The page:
Andrea Prudente and Jay Weeldreyer, a US couple holidaying in Malta, have been forced to seek medical repatriation in the UK after Prudente, who is 16 weeks pregnant, began losing blood.
When Prudente sought medical help, it was later diagnosing that her placenta had become partially detached, with doctors concluding that the pregnancy was no longer viable. She is currently at Mater Dei Hospital.
According to Weeldreyer, speaking in an interview to the BBC: “With the haemorrhaging and the separation of the placenta from the uterus, with the membrane fully ruptured and the baby's umbilical cord protruding through Andrea's cervix, she stands at an extraordinarily high risk of infection - all of which could be prevented.”
Despite this diagnosis, under Maltese law it is illegal for the couple to seek an abortion while the foetus’s heart is still beating - even though the procedure could be potentially lifesaving for Prudente.
Weeldreyer added that: “The baby can't live, there's nothing that can be done to change that. We wanted her, we still want her, we love her, we wish she could survive, but she won't. And not only are we in a spot when we're losing a daughter that we wanted, but the hospital is also prolonging Andrea's exposure to risk.”
The hospital has said that it will act if Andrea goes into labour – which will take approximately a further six months, during which she is subject to an extremely high risk of infection – or if she suffers a miscarriage in the meantime.
Consequently, the only options left to the couple if they remained in Malta are to hope that Andrea manages to survive the next half year, or that their baby’s heart stops beating during the course of pregnancy.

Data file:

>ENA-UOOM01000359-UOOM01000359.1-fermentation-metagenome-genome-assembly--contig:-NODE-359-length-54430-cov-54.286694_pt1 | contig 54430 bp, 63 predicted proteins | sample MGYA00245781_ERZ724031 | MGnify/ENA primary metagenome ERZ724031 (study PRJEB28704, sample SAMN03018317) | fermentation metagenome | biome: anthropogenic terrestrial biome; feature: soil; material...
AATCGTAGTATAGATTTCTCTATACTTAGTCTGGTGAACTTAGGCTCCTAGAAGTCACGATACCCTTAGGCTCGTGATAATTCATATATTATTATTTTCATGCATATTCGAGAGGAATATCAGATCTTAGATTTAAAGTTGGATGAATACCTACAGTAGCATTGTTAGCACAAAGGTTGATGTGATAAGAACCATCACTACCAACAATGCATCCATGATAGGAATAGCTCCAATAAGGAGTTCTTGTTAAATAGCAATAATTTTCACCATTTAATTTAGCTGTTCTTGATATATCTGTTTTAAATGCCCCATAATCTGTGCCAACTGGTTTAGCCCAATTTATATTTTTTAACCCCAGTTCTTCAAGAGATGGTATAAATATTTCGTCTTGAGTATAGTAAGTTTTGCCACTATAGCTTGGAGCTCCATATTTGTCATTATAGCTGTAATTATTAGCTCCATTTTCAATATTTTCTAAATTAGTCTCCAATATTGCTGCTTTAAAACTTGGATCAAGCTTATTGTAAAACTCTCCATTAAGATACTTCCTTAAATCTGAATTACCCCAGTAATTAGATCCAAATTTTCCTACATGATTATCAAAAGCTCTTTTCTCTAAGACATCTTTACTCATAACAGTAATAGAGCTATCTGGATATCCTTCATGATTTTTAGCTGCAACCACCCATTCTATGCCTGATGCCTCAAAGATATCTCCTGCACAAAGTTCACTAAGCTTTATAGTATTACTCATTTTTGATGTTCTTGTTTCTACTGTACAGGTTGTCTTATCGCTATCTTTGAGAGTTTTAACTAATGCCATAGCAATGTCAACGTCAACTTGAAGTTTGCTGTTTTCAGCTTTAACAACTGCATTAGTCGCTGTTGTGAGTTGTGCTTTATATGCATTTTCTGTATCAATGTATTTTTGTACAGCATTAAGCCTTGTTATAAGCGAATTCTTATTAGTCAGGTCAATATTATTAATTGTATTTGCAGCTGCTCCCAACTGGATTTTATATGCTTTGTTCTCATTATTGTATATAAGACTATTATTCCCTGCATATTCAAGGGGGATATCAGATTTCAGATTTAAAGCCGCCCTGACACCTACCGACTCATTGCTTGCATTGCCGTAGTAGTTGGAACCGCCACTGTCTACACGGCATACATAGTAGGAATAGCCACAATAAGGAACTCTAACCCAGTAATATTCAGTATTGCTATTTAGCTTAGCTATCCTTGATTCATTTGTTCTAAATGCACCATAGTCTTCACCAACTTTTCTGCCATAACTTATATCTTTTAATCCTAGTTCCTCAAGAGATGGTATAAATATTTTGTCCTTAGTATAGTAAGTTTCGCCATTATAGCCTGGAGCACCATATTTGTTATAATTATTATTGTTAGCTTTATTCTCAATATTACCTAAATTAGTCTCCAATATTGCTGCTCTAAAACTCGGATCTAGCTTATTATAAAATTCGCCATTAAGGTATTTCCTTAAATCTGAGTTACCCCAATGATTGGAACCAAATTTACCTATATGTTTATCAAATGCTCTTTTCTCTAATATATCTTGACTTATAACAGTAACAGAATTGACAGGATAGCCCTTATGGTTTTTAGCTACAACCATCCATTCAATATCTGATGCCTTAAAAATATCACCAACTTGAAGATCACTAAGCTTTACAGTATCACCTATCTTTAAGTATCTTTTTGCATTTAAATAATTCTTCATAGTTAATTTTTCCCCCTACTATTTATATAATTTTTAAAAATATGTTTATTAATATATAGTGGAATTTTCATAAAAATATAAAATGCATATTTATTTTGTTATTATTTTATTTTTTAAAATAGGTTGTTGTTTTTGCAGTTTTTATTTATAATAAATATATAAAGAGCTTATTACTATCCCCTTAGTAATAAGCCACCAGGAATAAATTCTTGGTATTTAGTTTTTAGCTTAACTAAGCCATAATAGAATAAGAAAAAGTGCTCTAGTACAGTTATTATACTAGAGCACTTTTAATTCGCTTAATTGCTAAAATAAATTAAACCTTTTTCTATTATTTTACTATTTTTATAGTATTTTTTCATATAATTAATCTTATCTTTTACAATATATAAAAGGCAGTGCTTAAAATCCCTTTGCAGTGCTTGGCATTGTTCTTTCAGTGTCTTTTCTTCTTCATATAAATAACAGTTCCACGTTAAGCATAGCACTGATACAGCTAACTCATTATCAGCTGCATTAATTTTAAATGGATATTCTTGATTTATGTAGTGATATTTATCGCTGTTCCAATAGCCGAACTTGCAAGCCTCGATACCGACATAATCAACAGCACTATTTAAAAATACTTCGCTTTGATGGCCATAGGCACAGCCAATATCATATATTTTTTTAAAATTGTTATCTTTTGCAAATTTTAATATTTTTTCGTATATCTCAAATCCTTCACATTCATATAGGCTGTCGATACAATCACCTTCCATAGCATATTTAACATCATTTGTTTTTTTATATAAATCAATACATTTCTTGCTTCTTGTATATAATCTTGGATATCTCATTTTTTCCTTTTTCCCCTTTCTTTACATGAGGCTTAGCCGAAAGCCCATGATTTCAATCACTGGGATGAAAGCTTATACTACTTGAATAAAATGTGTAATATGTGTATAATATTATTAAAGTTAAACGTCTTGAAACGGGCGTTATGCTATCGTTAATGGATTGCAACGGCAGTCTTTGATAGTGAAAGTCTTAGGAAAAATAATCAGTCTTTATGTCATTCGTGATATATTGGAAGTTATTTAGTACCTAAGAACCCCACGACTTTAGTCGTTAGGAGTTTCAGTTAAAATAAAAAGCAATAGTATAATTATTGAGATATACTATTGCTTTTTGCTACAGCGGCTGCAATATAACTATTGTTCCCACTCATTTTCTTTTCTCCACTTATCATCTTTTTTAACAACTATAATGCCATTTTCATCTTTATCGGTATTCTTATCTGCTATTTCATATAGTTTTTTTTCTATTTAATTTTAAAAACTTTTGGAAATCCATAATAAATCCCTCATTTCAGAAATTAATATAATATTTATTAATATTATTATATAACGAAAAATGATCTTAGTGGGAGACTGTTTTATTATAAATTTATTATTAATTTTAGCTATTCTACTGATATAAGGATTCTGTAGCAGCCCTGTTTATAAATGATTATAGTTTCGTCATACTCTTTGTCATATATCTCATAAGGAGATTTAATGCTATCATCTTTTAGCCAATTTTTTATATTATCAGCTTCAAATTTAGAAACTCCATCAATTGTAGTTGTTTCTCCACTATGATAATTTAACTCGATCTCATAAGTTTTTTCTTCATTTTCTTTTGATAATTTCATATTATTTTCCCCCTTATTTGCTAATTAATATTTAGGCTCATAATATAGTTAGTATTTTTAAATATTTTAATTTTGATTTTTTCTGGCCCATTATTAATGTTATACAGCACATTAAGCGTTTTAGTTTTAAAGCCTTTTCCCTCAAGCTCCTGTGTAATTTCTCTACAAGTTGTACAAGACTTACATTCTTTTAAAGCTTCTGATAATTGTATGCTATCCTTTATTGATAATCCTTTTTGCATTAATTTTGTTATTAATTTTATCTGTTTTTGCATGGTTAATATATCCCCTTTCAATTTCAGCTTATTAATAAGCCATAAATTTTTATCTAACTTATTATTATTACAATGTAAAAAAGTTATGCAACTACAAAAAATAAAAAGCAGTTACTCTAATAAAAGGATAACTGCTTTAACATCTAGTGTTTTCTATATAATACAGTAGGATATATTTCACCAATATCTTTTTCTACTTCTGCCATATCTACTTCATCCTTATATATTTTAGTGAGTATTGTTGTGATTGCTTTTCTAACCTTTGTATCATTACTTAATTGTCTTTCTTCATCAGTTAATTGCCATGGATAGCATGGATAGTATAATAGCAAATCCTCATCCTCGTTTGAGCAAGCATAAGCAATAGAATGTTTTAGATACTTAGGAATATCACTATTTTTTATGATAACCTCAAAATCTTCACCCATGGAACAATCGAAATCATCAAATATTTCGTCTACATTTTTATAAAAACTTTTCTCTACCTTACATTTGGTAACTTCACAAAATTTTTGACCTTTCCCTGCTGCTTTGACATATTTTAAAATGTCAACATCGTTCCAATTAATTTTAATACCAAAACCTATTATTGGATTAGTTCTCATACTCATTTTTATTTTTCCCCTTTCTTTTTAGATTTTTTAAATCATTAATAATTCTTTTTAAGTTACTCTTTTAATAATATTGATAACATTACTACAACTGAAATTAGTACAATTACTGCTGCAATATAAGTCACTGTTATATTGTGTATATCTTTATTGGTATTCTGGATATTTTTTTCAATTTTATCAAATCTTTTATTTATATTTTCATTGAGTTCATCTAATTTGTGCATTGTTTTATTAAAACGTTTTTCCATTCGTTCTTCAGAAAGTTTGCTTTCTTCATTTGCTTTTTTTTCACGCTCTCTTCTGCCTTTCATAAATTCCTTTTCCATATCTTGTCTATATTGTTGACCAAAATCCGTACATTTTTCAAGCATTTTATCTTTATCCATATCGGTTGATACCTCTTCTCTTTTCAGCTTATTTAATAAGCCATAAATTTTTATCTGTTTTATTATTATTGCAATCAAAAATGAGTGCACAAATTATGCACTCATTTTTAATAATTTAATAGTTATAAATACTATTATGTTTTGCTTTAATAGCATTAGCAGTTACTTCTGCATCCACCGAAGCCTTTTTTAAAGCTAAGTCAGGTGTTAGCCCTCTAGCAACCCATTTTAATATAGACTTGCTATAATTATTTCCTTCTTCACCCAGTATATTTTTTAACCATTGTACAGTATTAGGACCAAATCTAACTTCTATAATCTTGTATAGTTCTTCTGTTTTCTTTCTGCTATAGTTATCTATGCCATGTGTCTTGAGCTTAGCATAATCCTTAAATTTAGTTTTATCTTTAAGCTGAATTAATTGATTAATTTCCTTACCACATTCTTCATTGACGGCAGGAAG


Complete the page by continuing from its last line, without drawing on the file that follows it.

According to the BBC, Andrea and Jay currently seeking a medical repatriation to the UK, funded through their travel insurance, where the law will permit them to end the pregnancy, and allow them, they say, ‘to grieve’.
Malta bans abortions even for cases of rape, or to save the mother’s life
Malta has some of Europe’s strictest abortion laws – termination of pregnancy, under any circumstances, including when the foetus has no chances of survival, is illegal.
Under laws outlined in Malta’s Criminal Code, those performing an abortion, even with the consent of the woman involved, are liable for imprisonment for ‘a period of between 18 months to three years’. In the case of licenced medical professionals, the law also states that if convicted, they will suffer ‘perpetual interdiction’ (banning) from practicing medicine. Likewise, women who consent to have an abortion can be imprisoned for the same duration.
According to Doctors for Choice, a Maltese campaign group made up of medical professionals, ‘there are no exceptions in the law to allow an abortion when the woman’s health is at risk, in cases of severe foetal malformation, or in cases of rape or incest’.
However, the organisation also notes that in practice, ‘nobody has been taken to court in Malta for having an abortion in the last five years, and nobody has been imprisoned… in the last 25 years’ despite the apparently frequent use of illegal or ‘telemedicine’ abortion services on the island.
Andrea and Jay’s case highlights the need for pregnant travellers, even those in their first and second trimesters, to investigate laws surrounding pregnancy and abortion in the countries they are planning to visit – even if the need to obtain an abortion seems unthinkable – or to even consider whether they should visit their prospective destination at all.
The case also highlights the importance of medical repatriation coverage to safeguard against unforeseen medical events.
Malta is part of an ‘elite’ group of countries in which abortion, even on life-saving grounds, is banned outright. According to the World Population Review, this list of 25 countries also includes: Andorra, Angola, the Democratic Republic of Congo, Dominican Republic, Egypt, El Salvador, Gabon, Haiti, Honduras, Iraq, Laos, Madagascar, the Marshall Islands, Mauritania, Micronesia, Nicaragua, Palau, Philippines, Republic of the Congo, San Marino, Sao Tome and Principe, Senegal, Suriname, and Tonga. In addition, a number of countries permit abortions under a heavy set of restrictions.
UPDATE: the couple have been flown to Mallorca, a Spanish island, where Prudente will underdo the procedure she needs.